Kids call things like they see them.
What would you have done during times like those in the Reformation when even the top authorities (the Roman Curia) were condemning teachings they ought not to have been condemning? Or teaching what they ought not to have been teaching? For example, regarding the beginnings of the Reformation, the Papacy had expanded indulgences to include the claim of granting forgiveness itself. (note: full forgiveness from temporal penalties [including purgatory], not eternal ones [hell]). Not only this, but “the extreme papal position on the authority of the unwritten tradition (controlled by the papacy) and also the extreme claims to power over Scripture and gospel [were the views held by most of Luther’s opponents].” The highest curial theologian, a Dominican by the name of Prieras, said the following: “In its irrefragable and divine judgment the church’s authority is greater than the authority of Scripture…the authority of the Roman Pontiff…is greater than the authority of the Gospel, since because of it we believe in the Gospels.”)” (see Tavard’s Holy Writ on Holy Church)… He was really not opposed by any prominent voices within the Church (Erasmus may have written somewhat more sensibly, but he quickly fell out of favor with Rome). By the study of church history and historical study of Scripture, Luther called into question this whole view of tradition and authority (see Headley’s Luther’s View of Church History).” Also, in defense of Luther, one has said, “Luther’s concerns were always ecclesiological. His was not an affair of the private conscience or judgment against the social, institutional church. His was not a subjective, individualistic experience opposed to objective authority.” (Robert Goeser, from his review of “Luther and the Papacy” here: http://www.luthersem.edu/word&world/Archives/2-4_Healing/2-4_Reviews.pdf )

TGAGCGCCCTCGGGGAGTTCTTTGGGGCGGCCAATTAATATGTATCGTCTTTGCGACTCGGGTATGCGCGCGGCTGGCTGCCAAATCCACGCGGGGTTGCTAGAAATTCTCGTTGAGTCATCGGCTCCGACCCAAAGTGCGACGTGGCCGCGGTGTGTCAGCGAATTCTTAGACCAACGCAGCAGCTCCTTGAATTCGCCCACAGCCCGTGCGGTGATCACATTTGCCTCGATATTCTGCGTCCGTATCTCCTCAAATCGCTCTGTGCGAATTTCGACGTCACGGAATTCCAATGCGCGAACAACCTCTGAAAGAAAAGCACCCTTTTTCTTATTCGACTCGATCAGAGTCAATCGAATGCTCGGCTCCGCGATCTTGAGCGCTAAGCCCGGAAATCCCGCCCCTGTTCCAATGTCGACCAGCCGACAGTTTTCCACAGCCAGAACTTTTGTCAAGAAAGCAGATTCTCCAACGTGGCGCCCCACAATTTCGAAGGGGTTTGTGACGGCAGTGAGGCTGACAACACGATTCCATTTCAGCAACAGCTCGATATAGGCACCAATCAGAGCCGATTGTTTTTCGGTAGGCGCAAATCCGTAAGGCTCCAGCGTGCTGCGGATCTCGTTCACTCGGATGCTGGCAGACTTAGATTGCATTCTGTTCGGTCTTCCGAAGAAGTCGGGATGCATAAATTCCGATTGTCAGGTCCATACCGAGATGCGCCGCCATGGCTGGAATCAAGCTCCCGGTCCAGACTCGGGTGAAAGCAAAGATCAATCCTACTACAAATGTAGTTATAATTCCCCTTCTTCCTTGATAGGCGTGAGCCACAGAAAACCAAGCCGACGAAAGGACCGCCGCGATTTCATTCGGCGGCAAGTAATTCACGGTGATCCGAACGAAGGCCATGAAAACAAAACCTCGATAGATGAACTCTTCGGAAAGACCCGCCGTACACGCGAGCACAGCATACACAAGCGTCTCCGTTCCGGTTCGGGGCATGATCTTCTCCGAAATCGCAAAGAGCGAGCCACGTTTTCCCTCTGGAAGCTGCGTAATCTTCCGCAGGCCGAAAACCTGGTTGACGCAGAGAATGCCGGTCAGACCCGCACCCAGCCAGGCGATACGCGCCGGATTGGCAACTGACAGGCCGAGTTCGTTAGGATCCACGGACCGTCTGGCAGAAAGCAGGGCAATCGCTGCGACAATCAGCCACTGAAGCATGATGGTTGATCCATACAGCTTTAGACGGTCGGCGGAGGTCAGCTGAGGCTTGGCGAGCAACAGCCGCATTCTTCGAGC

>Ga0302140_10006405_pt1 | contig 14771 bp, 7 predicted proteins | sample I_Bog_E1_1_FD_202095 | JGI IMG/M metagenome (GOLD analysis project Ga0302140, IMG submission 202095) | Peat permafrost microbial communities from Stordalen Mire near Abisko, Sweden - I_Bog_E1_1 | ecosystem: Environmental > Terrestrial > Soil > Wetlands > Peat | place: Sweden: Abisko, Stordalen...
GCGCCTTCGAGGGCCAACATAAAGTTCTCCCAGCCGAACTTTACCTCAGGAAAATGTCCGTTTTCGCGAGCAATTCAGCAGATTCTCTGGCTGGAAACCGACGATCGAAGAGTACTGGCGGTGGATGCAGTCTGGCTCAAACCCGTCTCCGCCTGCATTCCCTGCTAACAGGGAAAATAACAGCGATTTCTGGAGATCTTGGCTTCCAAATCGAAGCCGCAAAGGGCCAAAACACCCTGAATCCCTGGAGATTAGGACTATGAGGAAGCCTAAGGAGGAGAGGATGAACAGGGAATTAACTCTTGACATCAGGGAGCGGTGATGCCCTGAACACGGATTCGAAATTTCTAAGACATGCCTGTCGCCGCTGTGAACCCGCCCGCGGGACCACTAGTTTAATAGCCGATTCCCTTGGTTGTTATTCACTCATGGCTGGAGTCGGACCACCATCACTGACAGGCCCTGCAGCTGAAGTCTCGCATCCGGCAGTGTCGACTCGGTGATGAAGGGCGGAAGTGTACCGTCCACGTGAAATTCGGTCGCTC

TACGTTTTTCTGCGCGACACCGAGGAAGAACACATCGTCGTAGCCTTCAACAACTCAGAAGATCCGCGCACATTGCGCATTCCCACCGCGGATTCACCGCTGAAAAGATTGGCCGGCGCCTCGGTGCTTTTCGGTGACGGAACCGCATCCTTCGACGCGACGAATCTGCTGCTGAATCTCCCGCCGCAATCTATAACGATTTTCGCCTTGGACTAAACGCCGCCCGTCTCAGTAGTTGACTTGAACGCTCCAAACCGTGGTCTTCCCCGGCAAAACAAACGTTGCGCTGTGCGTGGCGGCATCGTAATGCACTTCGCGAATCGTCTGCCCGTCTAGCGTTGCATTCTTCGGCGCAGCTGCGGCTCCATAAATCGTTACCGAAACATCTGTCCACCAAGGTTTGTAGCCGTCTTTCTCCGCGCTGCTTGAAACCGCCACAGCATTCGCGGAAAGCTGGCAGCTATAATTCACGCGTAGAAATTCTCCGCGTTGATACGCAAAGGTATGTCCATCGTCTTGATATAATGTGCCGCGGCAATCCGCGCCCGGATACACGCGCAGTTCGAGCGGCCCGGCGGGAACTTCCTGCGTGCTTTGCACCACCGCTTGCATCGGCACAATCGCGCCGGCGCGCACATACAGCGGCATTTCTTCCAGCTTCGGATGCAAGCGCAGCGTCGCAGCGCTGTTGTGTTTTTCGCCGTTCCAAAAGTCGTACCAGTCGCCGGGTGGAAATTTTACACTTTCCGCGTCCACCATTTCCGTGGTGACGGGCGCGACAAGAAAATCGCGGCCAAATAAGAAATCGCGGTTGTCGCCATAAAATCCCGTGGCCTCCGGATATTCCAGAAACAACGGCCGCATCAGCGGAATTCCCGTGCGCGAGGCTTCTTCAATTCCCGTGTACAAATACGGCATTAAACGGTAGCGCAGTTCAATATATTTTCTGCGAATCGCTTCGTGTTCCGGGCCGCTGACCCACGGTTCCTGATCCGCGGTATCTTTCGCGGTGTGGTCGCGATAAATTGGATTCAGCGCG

But there is more! A few years ago I was thrilled to find out that one of my R. Catholic heroes Sir Thomas More (A man for all seasons, the movie, rocks! – he was certainly on the side of the angels!) had written a work in the mid-1520s versus the Lutherans (though he wrote it under a pseudonym at the time – he wrote as some Spanish monk, I believe). I checked out the first of the big two volume books from our local library system, and had a look. More’s main argument?: Basically (crassly), since the Church owns the Bible it can interpret and do with it as it pleases (not much room for exegesis of the actual text in his view – nor the Fathers for that matter). If a great Christian man like More could be so careless in taking the extreme position that he did, its little wonder that things progressed in the Reformation as they did.
Therefore, I think intellectual honesty requires us to admit that some Popes of the 15th and early 16th century who put forth authoritative documents would surely take exception to the idea that their pronouncements were not solemn, ex cathedra exercises. When this doctrine was formally defined in the late 19th century, it was not a new doctrine, but was one (namely, the Pope’s voice is more or less God’s when he says it is) that had had some currency for a while.
So what should Luther have done when Rome rejected his efforts to turn around the Mothership? Being the lowly friar that he was, could he have submitted without giving the impression that he could accept this kind of rhetoric?